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The Life of Augustine of Hippo

Part Three: The Pelagian Crisis (411–430)

Edited By Frederick Van Fleteren

The seventeenth century was the century of Saint Augustine. In 1695, Louis Sébastien, Le Nain de Tillemont, finished volume 13 of his Mémoires ecclésiastique, entitled La vie de saint Augustin. The volume consisted of approximately 1200 pages wherein Louis Sébastien gathered from the works of Augustine and elsewhere all extant passages relevant to the biography of Augustine of Hippo. Completed in 1695, the biography was published posthumously in 1700. The work lies in the tradition of Jansenism from Port-Royal and the Leuven. Though an ascetic recluse on the family estate for the last twenty years of his life, he was in touch with important French scholars and the ecclesiastical movements of his time. Louis’ work is the first modern biography of Augustine and the most comprehensive of all Augustinian biographies, even today. Modern authors consult him and frequently adopt his theories without citation. His method exercises influence on contemporary Parisian scholarship on Augustine. This English translation has been divided into three volumes covering three time periods: part 1: birth to episcopal consecration (354–396); part 2: the Donatist controversy (396–411); part 3: the Pelagian controversy (411–430).
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Article 264: Council of Mileve (416)

Extract

ARTICLE 264

Council of Mileve (416)

A provincial council of Numidia, assembled at Mileve, was aware of what the Council of Carthage had done.1 The conciliar fathers believed they should concur and therefore wrote a letter to Innocent. In this letter they indicated the danger of this heresy which denied the necessity of prayer for adults and of baptism for infants. They asked the pope, if Pelagius’ and Caelestius’ salvation could not be procured by correction, the salvation of others should be protected by their condemnation as heretics. This letter was signed by several bishops2—the address of the decree bore sixty-one names. The most well-known are Silvanus of Somme (Zomme), primate of the province, Valentinus of Vaie (Vaiane), later primate, Aurelius of Macomades, Alypius, Augustine, Severus of Mileve, Fortunatus of Cirrthe, Possidius of Calama, Novatus of Stesa (from another province but assisting at the council) Maurentius of Tubursicu, and Anthony of Fussale.3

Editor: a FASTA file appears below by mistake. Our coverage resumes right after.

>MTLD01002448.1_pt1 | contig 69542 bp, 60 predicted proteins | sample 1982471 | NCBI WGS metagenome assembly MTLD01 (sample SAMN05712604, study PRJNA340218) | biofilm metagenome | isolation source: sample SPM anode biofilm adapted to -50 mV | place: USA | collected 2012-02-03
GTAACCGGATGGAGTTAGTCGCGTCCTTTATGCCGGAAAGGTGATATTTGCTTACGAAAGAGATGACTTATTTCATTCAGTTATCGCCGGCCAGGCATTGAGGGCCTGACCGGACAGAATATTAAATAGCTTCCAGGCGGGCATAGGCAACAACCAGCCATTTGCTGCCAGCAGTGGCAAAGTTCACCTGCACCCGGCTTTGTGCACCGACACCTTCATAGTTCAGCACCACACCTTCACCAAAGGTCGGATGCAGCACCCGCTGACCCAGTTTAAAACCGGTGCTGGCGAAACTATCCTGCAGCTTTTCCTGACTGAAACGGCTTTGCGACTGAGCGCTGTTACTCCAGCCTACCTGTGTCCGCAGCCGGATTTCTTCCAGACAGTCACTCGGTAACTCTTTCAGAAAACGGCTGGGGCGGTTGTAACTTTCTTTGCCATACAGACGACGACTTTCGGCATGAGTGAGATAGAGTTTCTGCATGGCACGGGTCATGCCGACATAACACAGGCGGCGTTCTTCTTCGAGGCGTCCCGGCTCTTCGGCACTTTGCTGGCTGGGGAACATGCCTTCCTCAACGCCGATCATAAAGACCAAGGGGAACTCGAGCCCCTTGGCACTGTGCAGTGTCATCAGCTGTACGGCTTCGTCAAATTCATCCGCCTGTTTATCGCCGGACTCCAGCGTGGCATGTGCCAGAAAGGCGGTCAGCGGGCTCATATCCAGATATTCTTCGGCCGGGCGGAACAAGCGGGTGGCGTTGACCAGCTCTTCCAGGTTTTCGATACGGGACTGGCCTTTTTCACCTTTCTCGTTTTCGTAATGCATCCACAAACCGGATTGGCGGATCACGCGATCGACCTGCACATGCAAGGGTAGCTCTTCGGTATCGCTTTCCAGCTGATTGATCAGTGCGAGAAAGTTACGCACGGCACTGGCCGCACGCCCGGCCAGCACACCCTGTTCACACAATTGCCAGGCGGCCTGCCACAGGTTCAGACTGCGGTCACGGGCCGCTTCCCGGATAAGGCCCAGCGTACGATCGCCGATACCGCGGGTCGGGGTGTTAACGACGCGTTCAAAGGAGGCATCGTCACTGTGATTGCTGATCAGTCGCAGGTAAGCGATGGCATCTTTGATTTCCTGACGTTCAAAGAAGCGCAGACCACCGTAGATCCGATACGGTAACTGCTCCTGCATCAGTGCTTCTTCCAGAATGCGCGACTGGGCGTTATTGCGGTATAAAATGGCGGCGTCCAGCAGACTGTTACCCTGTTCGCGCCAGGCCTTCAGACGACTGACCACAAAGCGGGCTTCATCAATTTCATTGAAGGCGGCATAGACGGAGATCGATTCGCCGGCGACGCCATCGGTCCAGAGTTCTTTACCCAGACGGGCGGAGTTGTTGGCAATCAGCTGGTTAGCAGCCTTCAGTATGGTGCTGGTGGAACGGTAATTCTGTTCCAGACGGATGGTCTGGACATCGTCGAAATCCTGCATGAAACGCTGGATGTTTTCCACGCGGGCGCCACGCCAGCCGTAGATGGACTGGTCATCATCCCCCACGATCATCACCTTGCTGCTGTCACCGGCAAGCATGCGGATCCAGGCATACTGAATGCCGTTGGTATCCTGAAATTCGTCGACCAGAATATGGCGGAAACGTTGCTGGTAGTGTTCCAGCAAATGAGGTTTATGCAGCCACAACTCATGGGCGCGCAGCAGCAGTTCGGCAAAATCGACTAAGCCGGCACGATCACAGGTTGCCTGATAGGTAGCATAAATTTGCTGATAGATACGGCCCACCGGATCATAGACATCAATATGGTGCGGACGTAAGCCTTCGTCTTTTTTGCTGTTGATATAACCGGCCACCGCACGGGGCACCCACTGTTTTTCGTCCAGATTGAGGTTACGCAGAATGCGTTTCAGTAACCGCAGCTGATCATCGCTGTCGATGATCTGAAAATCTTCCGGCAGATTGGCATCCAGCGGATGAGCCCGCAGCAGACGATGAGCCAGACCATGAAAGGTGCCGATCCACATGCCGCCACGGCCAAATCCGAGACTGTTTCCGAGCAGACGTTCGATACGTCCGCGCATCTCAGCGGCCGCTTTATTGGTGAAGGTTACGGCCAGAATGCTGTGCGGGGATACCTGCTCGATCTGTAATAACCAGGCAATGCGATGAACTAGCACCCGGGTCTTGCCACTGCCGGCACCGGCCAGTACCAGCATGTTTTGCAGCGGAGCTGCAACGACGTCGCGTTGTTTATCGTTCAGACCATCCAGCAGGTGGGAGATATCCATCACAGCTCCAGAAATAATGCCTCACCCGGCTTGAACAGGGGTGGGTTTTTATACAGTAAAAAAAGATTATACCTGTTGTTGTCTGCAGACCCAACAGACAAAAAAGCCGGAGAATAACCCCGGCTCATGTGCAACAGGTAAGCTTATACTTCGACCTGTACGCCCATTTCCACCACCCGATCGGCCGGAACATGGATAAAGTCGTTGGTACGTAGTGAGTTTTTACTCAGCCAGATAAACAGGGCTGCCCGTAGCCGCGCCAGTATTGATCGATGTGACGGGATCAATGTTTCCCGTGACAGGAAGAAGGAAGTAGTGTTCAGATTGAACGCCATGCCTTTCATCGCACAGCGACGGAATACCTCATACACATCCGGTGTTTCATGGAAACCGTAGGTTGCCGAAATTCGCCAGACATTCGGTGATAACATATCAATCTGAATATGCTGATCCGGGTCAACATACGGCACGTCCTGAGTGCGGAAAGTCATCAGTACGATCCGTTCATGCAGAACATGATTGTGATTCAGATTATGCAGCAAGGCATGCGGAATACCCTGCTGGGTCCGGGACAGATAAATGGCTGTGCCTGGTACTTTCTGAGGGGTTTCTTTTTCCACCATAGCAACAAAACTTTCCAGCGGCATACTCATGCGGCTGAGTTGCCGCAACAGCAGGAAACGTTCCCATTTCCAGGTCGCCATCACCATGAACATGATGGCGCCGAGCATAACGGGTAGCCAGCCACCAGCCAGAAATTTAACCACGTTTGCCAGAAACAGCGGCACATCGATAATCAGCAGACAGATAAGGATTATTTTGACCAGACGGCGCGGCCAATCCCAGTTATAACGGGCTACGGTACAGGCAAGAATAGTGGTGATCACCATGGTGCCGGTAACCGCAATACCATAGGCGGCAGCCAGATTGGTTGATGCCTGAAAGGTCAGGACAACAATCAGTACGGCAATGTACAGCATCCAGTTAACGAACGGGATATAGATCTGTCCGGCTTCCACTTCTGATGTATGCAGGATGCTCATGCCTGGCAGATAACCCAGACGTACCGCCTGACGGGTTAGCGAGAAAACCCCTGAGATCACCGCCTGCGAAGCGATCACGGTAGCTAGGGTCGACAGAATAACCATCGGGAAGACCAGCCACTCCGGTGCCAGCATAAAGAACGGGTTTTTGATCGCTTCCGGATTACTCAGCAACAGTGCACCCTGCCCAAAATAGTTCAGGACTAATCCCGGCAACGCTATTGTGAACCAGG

The letters of both the Councils of Carthage and Mileve were brought to Rome by an African bishop Julius.4 Innocent replied through him and ordered Aurelius to send Julius back.5 Nothing further is known of this bishop unless he is Julian of Tasvalte indicated as present at the conference of Carthage. However, the latter is from Byzacena.6 Since Julius was obliged to return to Rome, the conciliar fathers took the occasion to give him the letters of the two councils.

Baronius relates to this Council of Mileve eight canons...

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